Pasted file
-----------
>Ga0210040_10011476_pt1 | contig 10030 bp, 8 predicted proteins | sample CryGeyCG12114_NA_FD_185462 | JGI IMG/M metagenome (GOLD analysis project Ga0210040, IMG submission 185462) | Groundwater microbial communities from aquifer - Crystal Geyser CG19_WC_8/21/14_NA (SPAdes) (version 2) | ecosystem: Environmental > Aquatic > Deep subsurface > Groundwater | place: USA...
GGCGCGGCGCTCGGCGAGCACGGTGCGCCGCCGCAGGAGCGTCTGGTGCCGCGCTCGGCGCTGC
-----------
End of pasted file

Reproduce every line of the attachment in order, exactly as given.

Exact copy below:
>Ga0210040_10011476_pt1 | contig 10030 bp, 8 predicted proteins | sample CryGeyCG12114_NA_FD_185462 | JGI IMG/M metagenome (GOLD analysis project Ga0210040, IMG submission 185462) | Groundwater microbial communities from aquifer - Crystal Geyser CG19_WC_8/21/14_NA (SPAdes) (version 2) | ecosystem: Environmental > Aquatic > Deep subsurface > Groundwater | place: USA...
GGCGCGGCGCTCGGCGAGCACGGTGCGCCGCCGCAGGAGCGTCTGGTGCCGCGCTCGGCGCTGC